Monday 29th October: It’s the end event of the Living North Seas programme in Newcastle in a couple of weeks time, and I’m due to give a presentation on the “Database for North Sea Sea-trout” which is something I’ve been compiling on and off over the past year, whenever I’ve had time. With the approach of the end, I’ve got to get all the loose ends tidied up and try and see if I can fill any of the gaps. What is very apparent is how (relatively) good the Sea-trout statistics and research are that we have in Scotland (and, to a lesser extent, in England) compared to the other North Sea countries – in Denmark, for instance, there is no recording of angling catches of Sea-trout and only the most basic recording of netting catches on the coast. It’s an unfortunate lack, as it means that comparisons between the East and West sides of the North Sea can’t be made. Nor do the other countries have anything like the mass smolt tagging exercises that there have been on this side of the North Sea, so again, comparisons can’t be made between coasts. It would have been of great in interest to see what smolts from the West Coast rivers of Jutland did, to compare with what our East coast smolts do. Ours go to the Waddensea and Frisian Islands from the West – but do Danish smolts go to the same places but from a different direction?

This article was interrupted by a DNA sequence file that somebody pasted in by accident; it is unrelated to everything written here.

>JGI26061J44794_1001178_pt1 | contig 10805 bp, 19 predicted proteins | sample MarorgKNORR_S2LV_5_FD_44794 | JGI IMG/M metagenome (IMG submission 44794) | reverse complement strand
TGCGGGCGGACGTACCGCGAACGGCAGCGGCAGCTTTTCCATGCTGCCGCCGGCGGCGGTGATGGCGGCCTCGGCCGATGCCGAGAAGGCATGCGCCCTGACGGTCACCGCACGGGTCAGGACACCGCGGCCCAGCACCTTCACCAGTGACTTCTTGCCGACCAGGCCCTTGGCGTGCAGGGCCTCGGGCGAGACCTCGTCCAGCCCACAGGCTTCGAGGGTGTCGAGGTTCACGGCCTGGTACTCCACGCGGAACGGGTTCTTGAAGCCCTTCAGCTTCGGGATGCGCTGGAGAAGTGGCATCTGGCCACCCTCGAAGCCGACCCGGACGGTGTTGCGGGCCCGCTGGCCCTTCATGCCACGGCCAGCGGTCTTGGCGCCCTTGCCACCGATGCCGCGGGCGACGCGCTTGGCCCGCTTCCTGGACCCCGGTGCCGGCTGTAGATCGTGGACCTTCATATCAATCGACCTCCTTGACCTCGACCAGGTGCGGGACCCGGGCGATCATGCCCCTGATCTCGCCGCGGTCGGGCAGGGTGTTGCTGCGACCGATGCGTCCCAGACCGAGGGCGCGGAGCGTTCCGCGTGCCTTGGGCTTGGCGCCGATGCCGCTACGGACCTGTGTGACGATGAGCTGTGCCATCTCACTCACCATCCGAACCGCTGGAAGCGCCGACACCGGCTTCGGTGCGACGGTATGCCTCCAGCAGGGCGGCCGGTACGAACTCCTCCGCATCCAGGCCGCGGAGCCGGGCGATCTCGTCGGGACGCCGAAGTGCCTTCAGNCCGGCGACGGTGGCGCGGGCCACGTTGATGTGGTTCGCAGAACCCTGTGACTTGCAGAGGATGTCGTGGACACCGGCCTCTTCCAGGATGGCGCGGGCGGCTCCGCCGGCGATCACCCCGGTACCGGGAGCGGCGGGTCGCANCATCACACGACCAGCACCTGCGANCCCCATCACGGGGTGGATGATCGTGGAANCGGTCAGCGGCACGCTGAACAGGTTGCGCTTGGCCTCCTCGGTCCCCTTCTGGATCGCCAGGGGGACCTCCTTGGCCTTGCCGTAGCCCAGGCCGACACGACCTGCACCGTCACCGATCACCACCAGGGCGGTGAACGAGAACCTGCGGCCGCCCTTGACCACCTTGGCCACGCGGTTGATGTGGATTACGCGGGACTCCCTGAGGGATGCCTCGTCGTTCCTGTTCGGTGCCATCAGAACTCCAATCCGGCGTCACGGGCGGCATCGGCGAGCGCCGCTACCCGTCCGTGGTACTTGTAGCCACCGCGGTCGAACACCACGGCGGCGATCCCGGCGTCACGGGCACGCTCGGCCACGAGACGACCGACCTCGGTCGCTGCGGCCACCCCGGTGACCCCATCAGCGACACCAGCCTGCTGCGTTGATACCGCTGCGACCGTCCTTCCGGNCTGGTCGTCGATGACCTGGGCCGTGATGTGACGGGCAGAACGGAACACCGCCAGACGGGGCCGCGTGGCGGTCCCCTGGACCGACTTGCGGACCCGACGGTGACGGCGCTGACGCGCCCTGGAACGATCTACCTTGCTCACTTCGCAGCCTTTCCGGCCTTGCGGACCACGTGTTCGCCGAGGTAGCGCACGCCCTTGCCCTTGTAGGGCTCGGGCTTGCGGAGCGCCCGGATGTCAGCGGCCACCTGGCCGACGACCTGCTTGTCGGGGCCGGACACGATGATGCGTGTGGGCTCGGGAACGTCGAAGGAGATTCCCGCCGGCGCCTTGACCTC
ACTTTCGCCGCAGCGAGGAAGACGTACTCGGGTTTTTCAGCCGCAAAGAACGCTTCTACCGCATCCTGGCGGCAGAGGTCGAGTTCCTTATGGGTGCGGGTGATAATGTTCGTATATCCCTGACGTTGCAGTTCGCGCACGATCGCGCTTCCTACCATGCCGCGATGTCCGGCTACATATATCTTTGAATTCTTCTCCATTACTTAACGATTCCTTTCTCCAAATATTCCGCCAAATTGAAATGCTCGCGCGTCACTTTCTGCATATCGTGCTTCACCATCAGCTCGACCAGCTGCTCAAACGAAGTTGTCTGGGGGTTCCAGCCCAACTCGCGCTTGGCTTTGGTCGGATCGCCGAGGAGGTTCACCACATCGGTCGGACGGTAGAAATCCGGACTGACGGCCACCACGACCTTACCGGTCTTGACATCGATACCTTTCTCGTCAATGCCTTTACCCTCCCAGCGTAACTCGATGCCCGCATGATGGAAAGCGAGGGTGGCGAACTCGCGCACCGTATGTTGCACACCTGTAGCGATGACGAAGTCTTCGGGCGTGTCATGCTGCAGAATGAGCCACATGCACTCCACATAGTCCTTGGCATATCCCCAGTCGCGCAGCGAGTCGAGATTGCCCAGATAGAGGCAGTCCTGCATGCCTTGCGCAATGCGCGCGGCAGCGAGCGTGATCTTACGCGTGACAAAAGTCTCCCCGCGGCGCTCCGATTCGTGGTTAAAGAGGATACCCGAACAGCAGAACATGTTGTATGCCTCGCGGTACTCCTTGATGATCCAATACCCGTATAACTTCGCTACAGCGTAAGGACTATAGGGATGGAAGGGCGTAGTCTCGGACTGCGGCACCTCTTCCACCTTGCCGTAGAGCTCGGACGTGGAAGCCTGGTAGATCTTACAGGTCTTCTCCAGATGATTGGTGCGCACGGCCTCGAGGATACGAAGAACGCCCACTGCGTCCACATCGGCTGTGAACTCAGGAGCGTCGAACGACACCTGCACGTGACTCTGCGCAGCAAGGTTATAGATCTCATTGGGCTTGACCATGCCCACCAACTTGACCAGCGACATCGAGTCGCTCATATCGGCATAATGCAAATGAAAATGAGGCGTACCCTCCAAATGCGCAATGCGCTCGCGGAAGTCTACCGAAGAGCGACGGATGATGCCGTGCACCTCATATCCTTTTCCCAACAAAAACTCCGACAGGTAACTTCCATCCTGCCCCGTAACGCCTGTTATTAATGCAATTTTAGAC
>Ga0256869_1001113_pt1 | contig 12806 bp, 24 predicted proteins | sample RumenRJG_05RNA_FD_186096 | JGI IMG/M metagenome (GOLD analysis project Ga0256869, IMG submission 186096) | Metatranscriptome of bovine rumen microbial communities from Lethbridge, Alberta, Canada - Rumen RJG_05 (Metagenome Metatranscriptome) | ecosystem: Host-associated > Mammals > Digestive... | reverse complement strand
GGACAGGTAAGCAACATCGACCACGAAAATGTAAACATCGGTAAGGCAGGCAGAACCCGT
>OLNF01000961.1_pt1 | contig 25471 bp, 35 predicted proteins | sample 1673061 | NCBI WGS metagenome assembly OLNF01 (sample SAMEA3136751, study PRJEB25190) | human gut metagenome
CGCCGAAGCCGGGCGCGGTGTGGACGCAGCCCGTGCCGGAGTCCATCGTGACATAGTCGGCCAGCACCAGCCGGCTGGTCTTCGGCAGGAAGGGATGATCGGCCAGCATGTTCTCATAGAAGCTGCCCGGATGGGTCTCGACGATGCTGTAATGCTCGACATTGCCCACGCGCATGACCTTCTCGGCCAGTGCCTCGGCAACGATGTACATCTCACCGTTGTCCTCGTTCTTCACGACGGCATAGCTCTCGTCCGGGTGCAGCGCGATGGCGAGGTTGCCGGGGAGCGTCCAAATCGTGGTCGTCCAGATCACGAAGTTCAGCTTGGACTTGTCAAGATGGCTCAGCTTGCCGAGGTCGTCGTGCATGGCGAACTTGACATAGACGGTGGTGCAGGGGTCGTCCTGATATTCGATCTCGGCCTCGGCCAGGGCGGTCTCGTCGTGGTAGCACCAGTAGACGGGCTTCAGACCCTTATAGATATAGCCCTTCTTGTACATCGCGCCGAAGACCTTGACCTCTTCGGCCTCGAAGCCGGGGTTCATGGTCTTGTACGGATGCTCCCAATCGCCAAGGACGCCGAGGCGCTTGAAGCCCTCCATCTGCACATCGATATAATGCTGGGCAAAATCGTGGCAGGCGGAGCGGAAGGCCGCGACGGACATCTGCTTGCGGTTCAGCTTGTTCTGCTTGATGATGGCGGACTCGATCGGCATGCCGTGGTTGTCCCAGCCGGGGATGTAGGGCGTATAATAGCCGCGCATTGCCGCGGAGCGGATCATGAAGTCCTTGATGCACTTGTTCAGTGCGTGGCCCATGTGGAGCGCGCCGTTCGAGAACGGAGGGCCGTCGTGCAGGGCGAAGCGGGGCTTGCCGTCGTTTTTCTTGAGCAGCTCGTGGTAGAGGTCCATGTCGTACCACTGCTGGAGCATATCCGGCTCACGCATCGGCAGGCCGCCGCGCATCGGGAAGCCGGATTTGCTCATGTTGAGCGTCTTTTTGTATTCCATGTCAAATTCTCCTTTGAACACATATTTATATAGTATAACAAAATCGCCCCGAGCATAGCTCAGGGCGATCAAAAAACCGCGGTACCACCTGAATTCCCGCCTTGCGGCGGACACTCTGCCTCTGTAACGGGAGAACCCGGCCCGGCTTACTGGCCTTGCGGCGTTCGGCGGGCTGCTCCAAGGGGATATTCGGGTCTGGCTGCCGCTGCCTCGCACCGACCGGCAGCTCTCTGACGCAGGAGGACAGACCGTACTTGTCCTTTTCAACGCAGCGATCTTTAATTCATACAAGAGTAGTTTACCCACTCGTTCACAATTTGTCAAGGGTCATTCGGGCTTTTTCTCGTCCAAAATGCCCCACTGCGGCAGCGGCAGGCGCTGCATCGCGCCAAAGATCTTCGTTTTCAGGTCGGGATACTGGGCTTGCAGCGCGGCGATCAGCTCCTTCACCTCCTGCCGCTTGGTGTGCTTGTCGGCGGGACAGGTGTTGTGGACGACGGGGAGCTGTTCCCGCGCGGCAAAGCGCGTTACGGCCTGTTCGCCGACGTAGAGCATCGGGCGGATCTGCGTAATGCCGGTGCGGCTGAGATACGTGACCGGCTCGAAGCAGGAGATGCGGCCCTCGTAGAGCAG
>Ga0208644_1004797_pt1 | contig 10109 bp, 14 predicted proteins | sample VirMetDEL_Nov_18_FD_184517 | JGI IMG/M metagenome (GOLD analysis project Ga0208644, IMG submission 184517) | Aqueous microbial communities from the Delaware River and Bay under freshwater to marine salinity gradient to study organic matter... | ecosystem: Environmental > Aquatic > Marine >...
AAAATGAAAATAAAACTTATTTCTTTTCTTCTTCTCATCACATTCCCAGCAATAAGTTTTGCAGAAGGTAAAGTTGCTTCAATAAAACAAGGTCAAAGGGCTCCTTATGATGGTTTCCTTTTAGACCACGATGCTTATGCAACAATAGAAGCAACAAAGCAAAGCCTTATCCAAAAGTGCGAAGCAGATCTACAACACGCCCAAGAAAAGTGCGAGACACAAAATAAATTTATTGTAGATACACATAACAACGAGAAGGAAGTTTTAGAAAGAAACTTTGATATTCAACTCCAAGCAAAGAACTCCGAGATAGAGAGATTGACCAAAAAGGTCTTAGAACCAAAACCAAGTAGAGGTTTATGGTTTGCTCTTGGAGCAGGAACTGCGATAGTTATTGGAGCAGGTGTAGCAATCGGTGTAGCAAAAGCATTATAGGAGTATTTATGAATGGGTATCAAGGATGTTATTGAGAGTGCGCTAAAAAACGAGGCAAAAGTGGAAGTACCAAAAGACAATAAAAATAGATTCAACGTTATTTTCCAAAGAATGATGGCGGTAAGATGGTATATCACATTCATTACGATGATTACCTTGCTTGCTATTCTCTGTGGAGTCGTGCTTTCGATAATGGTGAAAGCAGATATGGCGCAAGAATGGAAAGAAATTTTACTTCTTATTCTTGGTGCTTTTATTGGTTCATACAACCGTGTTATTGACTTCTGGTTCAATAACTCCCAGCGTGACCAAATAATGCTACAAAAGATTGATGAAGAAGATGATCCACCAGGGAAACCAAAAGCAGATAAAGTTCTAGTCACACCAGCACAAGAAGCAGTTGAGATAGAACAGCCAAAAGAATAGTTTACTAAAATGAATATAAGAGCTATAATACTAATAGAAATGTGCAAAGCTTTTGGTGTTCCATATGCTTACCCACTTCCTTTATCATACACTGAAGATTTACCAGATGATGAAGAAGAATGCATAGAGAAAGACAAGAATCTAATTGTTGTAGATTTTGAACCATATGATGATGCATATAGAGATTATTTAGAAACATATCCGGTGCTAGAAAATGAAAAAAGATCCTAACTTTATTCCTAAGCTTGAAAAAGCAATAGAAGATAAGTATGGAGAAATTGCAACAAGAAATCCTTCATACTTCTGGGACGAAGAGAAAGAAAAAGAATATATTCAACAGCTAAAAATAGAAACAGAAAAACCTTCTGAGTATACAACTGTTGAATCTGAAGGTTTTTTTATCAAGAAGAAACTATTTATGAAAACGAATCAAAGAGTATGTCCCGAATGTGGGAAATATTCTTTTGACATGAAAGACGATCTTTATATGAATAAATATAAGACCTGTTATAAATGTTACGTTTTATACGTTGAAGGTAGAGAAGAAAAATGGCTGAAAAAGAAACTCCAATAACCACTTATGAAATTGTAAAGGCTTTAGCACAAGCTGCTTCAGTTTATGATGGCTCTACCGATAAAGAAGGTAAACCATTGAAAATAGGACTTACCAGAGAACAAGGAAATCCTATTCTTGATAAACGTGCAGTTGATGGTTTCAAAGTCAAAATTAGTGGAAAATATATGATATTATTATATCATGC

- Foundation’s YouTube Channel Explains the History Behind Salmon Run-times
- River Tweed Commission 2016 Annual Report Published
- From Headwater to Headland Conference focus on Smolts